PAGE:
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Rare off day well-received by the struggling Rays

After Monday, Tampa Bay plays 13 consecutive days leading into the all-star break, completing a stretch of 34 games in 34 days.
Tampa Bay Rays' Willy Adames reacts after being hit by a pitch thrown by Oakland Athletics' Mike Fiers in the second inning of a baseball game Saturday, June 22, 2019, in Oakland, Calif. (AP Photo/Ben Margot)
Published Jun. 24

MINNEAPOLIS — On Monday, the Rays rested.

In the midst of unquestionably the most difficult part of their schedule thus far, the Rays enjoyed their first off day in three weeks in Minneapolis before a three-game series against the Twins at Target Field begins Tuesday.

They just played 21 games in 20 days — including a doubleheader in Boston on June 8 — and after Monday, they play 13 consecutive days leading into the all-star break, completing a stretch of 34 games in 34 days and 47 games in 48 days going back to May 21.

“They want it,” Rays manager Kevin Cash said. “Everybody wants it here. Probably can pick your own friends for a day, not have to look at everybody. Just to sit back and relax and regroup a little bit. Hopefully, we take some positives. We know a lot of things haven’t gone our way lately. The guys recognize that, but we’re still in a very good spot. We’ve got to continue to fight through it and turn things around.”

MORE RAYS: Tampa Bay-Montreal plan: Beyond the initial hurt, see the positives

The Rays are just 10-11 since that last off day, and even with Sunday’s 8-2 win over the A’s to salvage a series sweep, the Rays are 4-9 over their past 13 games, which is their worst stretch in more than a year.

Rays catcher/first baseman Travis d’Arnaud said Monday’s off day is welcome, especially coming off Sunday’s win.

“It’s big having this momentum going into an off day against the Twins, who are playing really well,” d’Arnaud said. “It will be a nice relaxing time and be able to have a nice reset.”

While the Rays (45-33) still own the first AL wild-card spot, they have lost 2 1/2 games on the first-place Yankees since their last off day, and their lead on the second wild-card position shrunk by 2 1/2 games. They lead the Indians by 2 1/2 games.

They are averaging 4.4 runs a game over their last 21 contests, but just 3.7 over their last 13. Their nine homers over that stretch are the second fewest in baseball. Rays starting pitchers own a 5.21 ERA over the last 13 games.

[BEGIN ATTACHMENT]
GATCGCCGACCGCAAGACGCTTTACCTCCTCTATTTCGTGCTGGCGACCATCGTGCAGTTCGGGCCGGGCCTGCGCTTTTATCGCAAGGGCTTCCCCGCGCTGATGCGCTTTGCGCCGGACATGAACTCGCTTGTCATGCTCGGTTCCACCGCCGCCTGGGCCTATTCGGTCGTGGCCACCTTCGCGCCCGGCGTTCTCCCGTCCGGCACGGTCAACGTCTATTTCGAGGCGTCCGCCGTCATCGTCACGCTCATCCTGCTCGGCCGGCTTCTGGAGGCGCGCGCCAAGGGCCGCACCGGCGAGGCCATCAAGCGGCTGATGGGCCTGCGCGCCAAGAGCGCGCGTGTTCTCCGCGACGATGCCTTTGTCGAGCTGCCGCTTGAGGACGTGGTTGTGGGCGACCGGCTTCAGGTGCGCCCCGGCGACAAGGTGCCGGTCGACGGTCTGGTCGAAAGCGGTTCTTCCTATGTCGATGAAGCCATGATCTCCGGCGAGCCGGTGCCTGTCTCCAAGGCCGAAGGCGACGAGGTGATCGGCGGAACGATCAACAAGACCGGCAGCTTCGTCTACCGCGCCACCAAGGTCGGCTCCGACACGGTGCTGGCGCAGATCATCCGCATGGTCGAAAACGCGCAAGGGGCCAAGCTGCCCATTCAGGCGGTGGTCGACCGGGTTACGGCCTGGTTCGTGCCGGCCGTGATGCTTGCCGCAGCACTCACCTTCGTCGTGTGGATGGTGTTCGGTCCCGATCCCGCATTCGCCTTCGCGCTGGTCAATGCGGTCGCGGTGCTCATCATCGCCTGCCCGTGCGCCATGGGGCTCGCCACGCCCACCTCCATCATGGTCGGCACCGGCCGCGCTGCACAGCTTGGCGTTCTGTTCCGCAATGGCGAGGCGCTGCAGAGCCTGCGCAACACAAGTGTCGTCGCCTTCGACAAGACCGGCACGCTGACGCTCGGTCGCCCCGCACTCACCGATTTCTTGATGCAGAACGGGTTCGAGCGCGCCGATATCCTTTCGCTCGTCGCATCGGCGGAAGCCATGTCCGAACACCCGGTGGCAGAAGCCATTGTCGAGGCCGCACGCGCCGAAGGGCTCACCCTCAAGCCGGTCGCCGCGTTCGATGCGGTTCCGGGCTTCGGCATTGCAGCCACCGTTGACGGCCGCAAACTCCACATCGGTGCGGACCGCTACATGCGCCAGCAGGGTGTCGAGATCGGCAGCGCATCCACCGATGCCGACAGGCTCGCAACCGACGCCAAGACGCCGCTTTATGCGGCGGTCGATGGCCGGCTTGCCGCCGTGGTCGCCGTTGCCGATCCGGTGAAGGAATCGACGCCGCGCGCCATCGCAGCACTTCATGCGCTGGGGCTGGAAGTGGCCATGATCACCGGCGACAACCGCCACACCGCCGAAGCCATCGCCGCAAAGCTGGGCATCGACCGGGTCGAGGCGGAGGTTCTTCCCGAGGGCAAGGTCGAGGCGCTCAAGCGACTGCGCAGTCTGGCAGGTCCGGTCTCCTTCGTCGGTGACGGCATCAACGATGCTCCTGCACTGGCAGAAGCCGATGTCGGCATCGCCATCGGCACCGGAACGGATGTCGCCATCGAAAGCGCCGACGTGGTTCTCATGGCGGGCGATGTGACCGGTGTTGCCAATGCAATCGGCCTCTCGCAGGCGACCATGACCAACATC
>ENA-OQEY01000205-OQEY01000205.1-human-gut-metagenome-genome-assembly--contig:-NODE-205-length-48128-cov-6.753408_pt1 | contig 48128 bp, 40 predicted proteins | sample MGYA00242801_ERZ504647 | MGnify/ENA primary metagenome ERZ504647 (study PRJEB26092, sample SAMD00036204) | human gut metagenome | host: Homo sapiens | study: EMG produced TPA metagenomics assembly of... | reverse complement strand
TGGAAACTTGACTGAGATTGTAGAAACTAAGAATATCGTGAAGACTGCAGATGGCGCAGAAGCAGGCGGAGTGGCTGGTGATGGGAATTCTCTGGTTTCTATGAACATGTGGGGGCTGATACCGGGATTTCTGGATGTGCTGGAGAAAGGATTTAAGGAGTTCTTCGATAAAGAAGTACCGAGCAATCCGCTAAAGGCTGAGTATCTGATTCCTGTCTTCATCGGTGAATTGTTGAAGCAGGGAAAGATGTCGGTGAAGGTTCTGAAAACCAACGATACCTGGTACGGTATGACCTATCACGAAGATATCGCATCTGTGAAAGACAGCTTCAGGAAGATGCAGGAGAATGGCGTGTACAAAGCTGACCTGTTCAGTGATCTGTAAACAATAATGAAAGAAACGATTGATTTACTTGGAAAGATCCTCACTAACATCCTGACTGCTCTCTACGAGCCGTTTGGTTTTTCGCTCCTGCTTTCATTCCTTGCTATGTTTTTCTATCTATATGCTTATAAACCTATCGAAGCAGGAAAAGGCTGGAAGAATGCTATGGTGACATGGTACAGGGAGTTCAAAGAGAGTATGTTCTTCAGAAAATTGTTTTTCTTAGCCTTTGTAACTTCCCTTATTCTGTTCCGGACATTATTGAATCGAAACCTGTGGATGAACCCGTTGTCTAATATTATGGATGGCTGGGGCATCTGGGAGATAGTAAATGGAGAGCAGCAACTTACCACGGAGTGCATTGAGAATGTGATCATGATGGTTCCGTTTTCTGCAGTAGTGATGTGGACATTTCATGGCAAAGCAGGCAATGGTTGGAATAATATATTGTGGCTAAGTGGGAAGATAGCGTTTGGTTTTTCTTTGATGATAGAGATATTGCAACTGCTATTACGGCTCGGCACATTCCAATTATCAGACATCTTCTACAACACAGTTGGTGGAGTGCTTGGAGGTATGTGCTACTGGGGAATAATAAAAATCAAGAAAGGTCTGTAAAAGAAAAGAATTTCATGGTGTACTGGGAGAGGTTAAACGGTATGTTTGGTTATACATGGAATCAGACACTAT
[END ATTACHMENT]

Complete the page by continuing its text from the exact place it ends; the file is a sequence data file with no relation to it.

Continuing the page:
First-half fatigue may be setting in, but Cash has worked to find players days off, realizing that no one is 100 percent physically at this point in the season.

MORE RAYS: Offense breaks out as Tampa Bay salvages series split in Oakland

Over this stretch, the Rays bullpen has logged 92 2/3 innings, more than any team in baseball. Even though the opener strategy contributes heavily to that number, there’s no question the bullpen has been stretched thin.

Players realize this has been a difficult stretch. Their current road trip — which has taken them from New York cross-country to Oakland with no travel day and now to Minnesota — has been grueling. They’re just 2-5 on the trip, and would need to swee the Twins to prevent a losing record on the trip.

But inside the Rays clubhouse, players would prefer to go through this difficult stretch now than later in the season.

“I feel like you have to scuffle to know what it’s like to succeed,” said Rays left-hander Blake Snell, who will start Tuesday’s series opener against the Twins. “And we started off really good and we did really well. To me, to scuffle is a good thing, because it’s not going to be easy down the stretch. It’s not going to be easy in the playoffs if that’s where we end up going.

“You’re going to scuffle, you’re going to battle and you’re going to have to fight. So it’s a good thing. It’s us learning who we are as a team and what we can actually do and get out of it and be a winning team.”

It doesn’t get much easier for the Rays leading into the break. Their Minnesota series begins a stretch of 13 games in 13 days. After playing the Twins, who currently own the best record in the AL at 50-27, the Rays return home for a homestand that includes a Rangers team that enters Monday six games above .500 (42-36) and then four games against a Yankees team the Rays have dropped seven of nine to this season.

Contact Eduardo A. Encina at eencina@tampabay.com. Follow @EddieInTheYard.

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